Nkoloso rigorously prepared his “Afronauts” on an abandoned makeshift facility just outside the capital Lusaka, where he simulated zero gravity by rolling programme participants in oil drums down a hill, in addition to using tyre-swings.
His would-be rocket, named D-Kalu 1 for first president Kenneth Kaunda, was a barrel-shaped vessel made of aluminium and copper, with a hoped-for launch date set for Independence Day on October 24, 1964. Organisers turned him down.
The Zambia government distanced itself from his effort, which also saw would-be star Afronaut Matha Mwamba, then 17, fall pregnant and eject from the mission. Nkoloso died in 1989 and was buried with presidential honours.
Uganda’s Idi Amin also attempted astronaut training on an obstacle course made up of old car tyres for use in simulating weightlessness.
But despite the scepticism that such efforts bred, Africa is not short of serious space planning. Algeria, Tunisia, Morocco, Egypt, Nigerian and South Africa all have national space agencies, with the latter three all having launched and operating satellites. Internationally, some 60 countries operate satellites.
There are also smaller efforts in a number of African countries such as Ghana, Kenya and Ethiopia, and many other donations-funded advocacy programmes, all hoping to be major players in African space, but short of cash, the continent has had to focus on other more realistic use of the space sciences, such as disaster management.
The African Union has a working group that is finalising a space policy that would then inform its space strategy. When approved by governments, it would be adopted by the 54-member bloc. Last year the team met in Cairo(pdf) in August and was in December 2014 scheduled to meet in Brazzaville.
The plan would result in a pan-African agency, though there have been concerns raised that sovereignty rivalries would get in the way.
Some 45 African countries have signed the Regional African Satellite Communications Organisation convention, while in 2010 the African Physical Society was launched in Dakar, linking astronomers in the continent.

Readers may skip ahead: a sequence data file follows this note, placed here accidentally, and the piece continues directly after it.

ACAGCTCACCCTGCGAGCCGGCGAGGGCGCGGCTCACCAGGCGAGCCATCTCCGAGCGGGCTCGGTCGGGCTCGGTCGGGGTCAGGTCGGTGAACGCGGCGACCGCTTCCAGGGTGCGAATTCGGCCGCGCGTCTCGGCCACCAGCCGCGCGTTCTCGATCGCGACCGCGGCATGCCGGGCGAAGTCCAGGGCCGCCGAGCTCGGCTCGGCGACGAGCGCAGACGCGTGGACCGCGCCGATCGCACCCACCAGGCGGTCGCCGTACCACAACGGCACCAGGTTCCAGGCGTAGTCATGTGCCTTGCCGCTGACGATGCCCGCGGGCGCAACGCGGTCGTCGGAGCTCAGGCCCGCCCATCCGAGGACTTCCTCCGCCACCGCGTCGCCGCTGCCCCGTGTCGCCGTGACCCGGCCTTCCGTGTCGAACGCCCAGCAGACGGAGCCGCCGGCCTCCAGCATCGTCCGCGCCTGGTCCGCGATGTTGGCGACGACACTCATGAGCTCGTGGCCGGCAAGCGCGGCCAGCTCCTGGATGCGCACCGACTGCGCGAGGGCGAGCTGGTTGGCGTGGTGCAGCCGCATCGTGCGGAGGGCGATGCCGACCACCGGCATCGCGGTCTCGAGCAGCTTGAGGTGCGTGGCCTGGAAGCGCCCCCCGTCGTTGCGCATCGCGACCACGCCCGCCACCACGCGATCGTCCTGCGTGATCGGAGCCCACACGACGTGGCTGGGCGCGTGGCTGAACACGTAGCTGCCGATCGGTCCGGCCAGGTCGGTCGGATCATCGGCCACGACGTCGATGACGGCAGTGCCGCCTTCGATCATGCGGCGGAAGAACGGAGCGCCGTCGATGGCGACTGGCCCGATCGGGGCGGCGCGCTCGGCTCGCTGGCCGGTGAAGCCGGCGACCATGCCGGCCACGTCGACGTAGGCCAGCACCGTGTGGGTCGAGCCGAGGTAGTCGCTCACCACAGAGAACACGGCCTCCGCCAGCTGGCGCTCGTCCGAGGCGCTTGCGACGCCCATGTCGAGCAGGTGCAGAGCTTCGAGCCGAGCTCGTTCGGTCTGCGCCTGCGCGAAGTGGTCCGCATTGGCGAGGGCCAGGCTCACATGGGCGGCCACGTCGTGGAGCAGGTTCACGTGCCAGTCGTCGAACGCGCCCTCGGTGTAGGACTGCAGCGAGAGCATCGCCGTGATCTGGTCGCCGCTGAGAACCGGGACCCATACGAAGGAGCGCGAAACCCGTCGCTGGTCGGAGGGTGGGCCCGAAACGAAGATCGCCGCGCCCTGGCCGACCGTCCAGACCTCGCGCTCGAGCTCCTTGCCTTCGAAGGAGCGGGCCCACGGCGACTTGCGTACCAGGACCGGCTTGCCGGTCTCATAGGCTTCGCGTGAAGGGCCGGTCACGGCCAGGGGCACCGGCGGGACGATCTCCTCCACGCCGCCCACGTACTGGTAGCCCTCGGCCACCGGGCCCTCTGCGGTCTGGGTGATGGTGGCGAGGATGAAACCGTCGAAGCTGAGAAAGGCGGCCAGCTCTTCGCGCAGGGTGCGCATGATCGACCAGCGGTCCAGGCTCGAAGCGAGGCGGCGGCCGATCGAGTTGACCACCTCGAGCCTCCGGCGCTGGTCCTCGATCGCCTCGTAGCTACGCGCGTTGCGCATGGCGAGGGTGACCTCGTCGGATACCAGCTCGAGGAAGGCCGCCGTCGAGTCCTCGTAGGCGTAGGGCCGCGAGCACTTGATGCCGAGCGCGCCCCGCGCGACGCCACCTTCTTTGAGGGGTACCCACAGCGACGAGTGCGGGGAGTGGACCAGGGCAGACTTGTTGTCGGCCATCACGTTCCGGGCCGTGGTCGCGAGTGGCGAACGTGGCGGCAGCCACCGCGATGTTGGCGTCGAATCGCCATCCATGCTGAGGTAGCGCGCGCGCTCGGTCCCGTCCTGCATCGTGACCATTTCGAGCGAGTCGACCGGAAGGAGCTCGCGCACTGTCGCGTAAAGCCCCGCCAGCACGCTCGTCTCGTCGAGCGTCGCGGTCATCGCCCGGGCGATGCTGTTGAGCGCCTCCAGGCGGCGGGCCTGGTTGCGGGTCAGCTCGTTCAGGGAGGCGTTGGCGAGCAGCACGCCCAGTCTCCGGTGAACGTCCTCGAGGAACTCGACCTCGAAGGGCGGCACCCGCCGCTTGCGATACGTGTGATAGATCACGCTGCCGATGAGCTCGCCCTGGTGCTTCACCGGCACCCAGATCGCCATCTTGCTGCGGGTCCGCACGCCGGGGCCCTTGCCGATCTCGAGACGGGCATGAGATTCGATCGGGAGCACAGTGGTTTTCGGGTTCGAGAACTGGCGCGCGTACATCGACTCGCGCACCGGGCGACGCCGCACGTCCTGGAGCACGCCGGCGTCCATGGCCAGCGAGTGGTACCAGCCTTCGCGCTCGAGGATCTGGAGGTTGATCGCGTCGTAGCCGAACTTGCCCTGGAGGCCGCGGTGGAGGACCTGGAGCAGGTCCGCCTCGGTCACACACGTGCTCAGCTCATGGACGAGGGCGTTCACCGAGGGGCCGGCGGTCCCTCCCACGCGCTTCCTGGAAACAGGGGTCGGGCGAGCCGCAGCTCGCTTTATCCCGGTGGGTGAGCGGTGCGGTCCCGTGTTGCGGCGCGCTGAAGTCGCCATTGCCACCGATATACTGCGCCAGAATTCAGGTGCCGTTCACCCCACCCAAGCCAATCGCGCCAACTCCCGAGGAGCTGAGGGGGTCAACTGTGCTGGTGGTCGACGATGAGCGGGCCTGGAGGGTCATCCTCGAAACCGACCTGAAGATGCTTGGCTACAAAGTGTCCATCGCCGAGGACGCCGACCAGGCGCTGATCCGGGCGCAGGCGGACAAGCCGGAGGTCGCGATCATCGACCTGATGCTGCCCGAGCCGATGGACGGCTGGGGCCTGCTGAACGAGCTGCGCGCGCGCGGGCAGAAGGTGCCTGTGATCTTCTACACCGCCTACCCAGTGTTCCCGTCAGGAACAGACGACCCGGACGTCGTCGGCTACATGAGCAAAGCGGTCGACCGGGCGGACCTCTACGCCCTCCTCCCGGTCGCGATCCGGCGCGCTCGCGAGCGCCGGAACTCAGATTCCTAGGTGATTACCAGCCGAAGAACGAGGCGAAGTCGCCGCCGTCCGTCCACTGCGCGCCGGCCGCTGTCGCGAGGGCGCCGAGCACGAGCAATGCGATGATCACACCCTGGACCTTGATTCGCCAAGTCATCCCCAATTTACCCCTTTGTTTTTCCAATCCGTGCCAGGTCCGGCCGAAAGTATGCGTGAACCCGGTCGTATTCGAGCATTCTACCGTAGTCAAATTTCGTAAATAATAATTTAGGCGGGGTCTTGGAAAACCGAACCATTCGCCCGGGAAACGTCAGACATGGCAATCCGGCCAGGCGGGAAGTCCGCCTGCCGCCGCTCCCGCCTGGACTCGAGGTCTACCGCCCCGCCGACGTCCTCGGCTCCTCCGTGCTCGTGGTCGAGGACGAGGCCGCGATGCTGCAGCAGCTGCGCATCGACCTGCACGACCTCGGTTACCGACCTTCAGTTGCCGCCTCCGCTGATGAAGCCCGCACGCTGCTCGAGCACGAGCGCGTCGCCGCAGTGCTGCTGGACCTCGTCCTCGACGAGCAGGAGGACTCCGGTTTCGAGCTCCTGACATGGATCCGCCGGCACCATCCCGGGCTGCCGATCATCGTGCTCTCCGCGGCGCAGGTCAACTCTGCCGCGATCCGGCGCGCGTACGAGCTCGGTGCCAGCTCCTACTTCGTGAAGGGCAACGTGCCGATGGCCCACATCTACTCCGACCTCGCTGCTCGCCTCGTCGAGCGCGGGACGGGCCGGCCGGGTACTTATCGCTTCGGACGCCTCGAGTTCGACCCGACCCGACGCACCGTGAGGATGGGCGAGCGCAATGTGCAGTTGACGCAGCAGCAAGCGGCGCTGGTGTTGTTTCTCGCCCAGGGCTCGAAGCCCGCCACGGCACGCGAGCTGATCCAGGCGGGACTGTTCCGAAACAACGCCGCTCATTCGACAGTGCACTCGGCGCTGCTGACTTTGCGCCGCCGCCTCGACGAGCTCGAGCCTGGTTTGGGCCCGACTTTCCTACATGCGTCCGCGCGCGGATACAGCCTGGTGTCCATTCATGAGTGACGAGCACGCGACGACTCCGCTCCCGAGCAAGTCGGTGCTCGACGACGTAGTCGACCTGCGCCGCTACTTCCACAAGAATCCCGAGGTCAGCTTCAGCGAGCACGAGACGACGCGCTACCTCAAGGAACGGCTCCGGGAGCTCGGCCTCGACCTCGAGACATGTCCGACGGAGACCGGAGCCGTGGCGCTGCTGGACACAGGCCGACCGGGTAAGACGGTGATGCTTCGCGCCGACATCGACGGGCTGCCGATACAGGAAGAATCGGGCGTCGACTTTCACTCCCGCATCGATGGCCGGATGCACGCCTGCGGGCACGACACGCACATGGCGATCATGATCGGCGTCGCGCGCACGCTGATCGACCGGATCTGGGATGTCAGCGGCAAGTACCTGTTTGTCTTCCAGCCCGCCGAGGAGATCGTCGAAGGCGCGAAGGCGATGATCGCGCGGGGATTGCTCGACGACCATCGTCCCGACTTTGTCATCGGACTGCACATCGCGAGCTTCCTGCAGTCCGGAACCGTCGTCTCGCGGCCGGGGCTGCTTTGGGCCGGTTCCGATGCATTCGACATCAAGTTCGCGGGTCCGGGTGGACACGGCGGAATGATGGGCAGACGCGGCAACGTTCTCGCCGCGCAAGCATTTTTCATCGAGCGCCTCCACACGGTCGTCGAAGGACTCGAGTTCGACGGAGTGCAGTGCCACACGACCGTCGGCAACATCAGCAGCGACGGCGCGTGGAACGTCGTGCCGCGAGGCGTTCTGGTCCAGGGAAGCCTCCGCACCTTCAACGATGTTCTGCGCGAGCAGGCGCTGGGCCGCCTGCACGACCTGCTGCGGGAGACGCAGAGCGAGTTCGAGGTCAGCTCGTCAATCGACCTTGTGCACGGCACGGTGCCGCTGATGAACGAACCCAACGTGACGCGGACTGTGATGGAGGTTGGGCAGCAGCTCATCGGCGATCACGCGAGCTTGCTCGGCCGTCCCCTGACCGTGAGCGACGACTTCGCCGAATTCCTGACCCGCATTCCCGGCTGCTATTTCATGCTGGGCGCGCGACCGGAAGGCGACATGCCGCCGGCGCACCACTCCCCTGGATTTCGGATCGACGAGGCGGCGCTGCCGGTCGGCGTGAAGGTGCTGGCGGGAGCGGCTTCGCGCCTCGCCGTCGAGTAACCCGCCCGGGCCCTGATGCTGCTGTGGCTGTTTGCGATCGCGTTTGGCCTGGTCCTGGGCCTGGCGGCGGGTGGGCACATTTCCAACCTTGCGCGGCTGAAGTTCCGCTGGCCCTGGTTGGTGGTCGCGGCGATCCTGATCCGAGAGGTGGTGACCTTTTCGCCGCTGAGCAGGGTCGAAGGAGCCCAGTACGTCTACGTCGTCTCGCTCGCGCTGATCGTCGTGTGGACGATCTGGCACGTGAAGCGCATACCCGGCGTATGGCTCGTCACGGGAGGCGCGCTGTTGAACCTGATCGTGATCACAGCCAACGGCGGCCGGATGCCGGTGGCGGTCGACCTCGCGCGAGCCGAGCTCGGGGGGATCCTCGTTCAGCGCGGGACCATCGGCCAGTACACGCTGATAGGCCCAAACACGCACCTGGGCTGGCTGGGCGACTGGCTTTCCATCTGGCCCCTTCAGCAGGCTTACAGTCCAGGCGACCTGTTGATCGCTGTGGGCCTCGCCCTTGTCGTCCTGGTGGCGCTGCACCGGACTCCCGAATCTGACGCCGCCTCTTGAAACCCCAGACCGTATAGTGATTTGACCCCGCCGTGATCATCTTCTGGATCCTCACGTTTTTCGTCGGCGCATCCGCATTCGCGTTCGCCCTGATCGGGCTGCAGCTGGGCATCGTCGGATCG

The continent’s diaspora has also agreed to form the African Astronomical Society, with a white paper being in circulation. Africa2Moon Mission also notes that there has been a rise in private space companies on the continent, including some deep-pocketed ones targeted at the entertainment industry.
Globally, it is hoped Africa will contribute to talks on developing global “best practices”, including on a draft International Code of Conduct for Outer Space Activities, which as expected are dominated by the US, EU and China.
There are direct benefits to space exploration for Africa. In addition to sparking interest in space sciences among the continent’s youth, satellite technology would also link rural areas with much-needed information improving government service provision, monitor natural resources and disasters, while also improving navigation, and even bringing in revenue.
In 2011 for example, Nigeria’s space agency for the first time used its satellites in election monitoring to shed light on excluded voters, while one of its five satellites has commercial designs of selling bandwidth.
While putting a man or cat on the moon may still be years off for Africa, the possibilities for the region are endless, and of great benefit. You can help that effort—including by stumping up some money.
—Additional reporting by AFP